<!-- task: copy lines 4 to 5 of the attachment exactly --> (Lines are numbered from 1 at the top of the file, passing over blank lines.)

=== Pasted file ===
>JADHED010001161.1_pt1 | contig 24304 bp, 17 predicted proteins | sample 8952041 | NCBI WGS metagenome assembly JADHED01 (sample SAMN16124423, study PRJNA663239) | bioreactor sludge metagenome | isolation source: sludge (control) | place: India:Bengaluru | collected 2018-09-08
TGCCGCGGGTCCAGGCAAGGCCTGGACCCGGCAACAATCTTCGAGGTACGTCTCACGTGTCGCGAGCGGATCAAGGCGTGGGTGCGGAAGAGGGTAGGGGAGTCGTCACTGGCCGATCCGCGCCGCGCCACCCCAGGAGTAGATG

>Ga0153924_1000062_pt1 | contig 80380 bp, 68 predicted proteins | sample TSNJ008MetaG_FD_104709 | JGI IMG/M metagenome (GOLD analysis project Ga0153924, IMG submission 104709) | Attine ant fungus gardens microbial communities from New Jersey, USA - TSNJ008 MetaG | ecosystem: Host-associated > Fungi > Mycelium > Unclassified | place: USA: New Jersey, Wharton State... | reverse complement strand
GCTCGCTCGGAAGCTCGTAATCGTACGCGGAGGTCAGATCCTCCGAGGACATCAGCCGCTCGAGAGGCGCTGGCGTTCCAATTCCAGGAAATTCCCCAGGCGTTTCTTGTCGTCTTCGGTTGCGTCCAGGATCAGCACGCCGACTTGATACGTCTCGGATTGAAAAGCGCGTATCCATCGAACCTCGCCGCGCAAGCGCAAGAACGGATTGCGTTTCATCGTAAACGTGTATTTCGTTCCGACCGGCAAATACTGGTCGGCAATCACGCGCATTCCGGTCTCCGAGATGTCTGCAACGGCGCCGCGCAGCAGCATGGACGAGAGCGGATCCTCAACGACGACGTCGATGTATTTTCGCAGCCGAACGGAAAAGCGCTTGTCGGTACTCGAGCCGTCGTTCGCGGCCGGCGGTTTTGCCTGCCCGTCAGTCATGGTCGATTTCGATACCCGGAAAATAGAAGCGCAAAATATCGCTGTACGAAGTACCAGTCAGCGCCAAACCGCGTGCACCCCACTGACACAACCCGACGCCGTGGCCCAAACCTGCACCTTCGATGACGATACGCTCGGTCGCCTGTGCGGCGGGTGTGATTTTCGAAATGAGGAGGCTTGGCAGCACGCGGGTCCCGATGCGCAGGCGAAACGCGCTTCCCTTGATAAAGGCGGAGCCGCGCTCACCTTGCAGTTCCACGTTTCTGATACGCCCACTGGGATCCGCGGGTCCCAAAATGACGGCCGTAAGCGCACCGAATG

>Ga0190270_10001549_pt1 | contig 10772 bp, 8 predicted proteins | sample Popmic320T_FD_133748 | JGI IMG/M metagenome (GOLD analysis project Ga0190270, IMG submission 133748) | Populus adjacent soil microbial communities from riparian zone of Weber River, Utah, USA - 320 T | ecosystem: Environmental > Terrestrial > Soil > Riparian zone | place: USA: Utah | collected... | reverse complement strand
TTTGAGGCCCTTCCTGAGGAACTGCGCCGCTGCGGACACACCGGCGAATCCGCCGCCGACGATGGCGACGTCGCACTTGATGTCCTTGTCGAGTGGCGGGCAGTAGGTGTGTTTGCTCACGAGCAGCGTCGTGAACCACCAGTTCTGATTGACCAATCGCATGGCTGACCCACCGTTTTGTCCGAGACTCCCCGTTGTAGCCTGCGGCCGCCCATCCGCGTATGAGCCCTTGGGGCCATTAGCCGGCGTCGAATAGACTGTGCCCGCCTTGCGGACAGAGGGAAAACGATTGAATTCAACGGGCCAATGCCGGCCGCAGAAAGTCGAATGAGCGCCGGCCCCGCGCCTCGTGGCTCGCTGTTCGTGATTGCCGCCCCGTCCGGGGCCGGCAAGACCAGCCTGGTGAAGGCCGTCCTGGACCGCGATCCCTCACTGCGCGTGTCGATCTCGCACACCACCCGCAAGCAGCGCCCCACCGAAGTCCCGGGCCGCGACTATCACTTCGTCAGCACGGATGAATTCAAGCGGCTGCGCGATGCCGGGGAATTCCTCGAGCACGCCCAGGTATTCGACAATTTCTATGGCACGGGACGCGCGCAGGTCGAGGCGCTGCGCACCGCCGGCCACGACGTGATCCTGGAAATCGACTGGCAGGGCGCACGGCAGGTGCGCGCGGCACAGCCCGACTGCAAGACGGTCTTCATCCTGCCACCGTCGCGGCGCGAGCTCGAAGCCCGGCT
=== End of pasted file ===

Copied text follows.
GCTCGCTCGGAAGCTCGTAATCGTACGCGGAGGTCAGATCCTCCGAGGACATCAGCCGCTCGAGAGGCGCTGGCGTTCCAATTCCAGGAAATTCCCCAGGCGTTTCTTGTCGTCTTCGGTTGCGTCCAGGATCAGCACGCCGACTTGATACGTCTCGGATTGAAAAGCGCGTATCCATCGAACCTCGCCGCGCAAGCGCAAGAACGGATTGCGTTTCATCGTAAACGTGTATTTCGTTCCGACCGGCAAATACTGGTCGGCAATCACGCGCATTCCGGTCTCCGAGATGTCTGCAACGGCGCCGCGCAGCAGCATGGACGAGAGCGGATCCTCAACGACGACGTCGATGTATTTTCGCAGCCGAACGGAAAAGCGCTTGTCGGTACTCGAGCCGTCGTTCGCGGCCGGCGGTTTTGCCTGCCCGTCAGTCATGGTCGATTTCGATACCCGGAAAATAGAAGCGCAAAATATCGCTGTACGAAGTACCAGTCAGCGCCAAACCGCGTGCACCCCACTGACACAACCCGACGCCGTGGCCCAAACCTGCACCTTCGATGACGATACGCTCGGTCGCCTGTGCGGCGGGTGTGATTTTCGAAATGAGGAGGCTTGGCAGCACGCGGGTCCCGATGCGCAGGCGAAACGCGCTTCCCTTGATAAAGGCGGAGCCGCGCTCACCTTGCAGTTCCACGTTTCTGATACGCCCACTGGGATCCGCGGGTCCCAAAATGACGGCCGTAAGCGCACCGAATG

>Ga0190270_10001549_pt1 | contig 10772 bp, 8 predicted proteins | sample Popmic320T_FD_133748 | JGI IMG/M metagenome (GOLD analysis project Ga0190270, IMG submission 133748) | Populus adjacent soil microbial communities from riparian zone of Weber River, Utah, USA - 320 T | ecosystem: Environmental > Terrestrial > Soil > Riparian zone | place: USA: Utah | collected... | reverse complement strand